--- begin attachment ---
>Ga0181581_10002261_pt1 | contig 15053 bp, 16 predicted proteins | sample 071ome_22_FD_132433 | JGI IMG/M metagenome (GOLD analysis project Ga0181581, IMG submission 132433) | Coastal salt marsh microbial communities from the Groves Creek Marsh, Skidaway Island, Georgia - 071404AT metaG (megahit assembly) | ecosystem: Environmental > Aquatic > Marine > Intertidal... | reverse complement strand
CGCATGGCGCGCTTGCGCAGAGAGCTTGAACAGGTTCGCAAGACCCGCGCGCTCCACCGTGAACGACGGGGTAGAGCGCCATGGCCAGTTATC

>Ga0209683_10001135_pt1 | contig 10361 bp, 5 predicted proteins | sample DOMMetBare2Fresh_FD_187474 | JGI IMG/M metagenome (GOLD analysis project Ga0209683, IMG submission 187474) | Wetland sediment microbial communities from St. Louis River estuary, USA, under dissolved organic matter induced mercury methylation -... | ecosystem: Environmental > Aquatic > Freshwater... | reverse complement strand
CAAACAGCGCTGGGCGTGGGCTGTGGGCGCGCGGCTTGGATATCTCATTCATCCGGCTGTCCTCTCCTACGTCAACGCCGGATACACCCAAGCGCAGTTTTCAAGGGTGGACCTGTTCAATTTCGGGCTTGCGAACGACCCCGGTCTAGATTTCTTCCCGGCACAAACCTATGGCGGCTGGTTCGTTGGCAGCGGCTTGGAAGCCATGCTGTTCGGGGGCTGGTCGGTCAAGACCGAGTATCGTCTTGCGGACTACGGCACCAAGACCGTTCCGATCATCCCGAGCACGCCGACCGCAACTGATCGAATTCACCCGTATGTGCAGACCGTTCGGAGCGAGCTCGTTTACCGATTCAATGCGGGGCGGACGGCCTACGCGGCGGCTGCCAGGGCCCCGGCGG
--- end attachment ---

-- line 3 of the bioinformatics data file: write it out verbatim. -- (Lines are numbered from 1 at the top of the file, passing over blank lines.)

>Ga0209683_10001135_pt1 | contig 10361 bp, 5 predicted proteins | sample DOMMetBare2Fresh_FD_187474 | JGI IMG/M metagenome (GOLD analysis project Ga0209683, IMG submission 187474) | Wetland sediment microbial communities from St. Louis River estuary, USA, under dissolved organic matter induced mercury methylation -... | ecosystem: Environmental > Aquatic > Freshwater... | reverse complement strand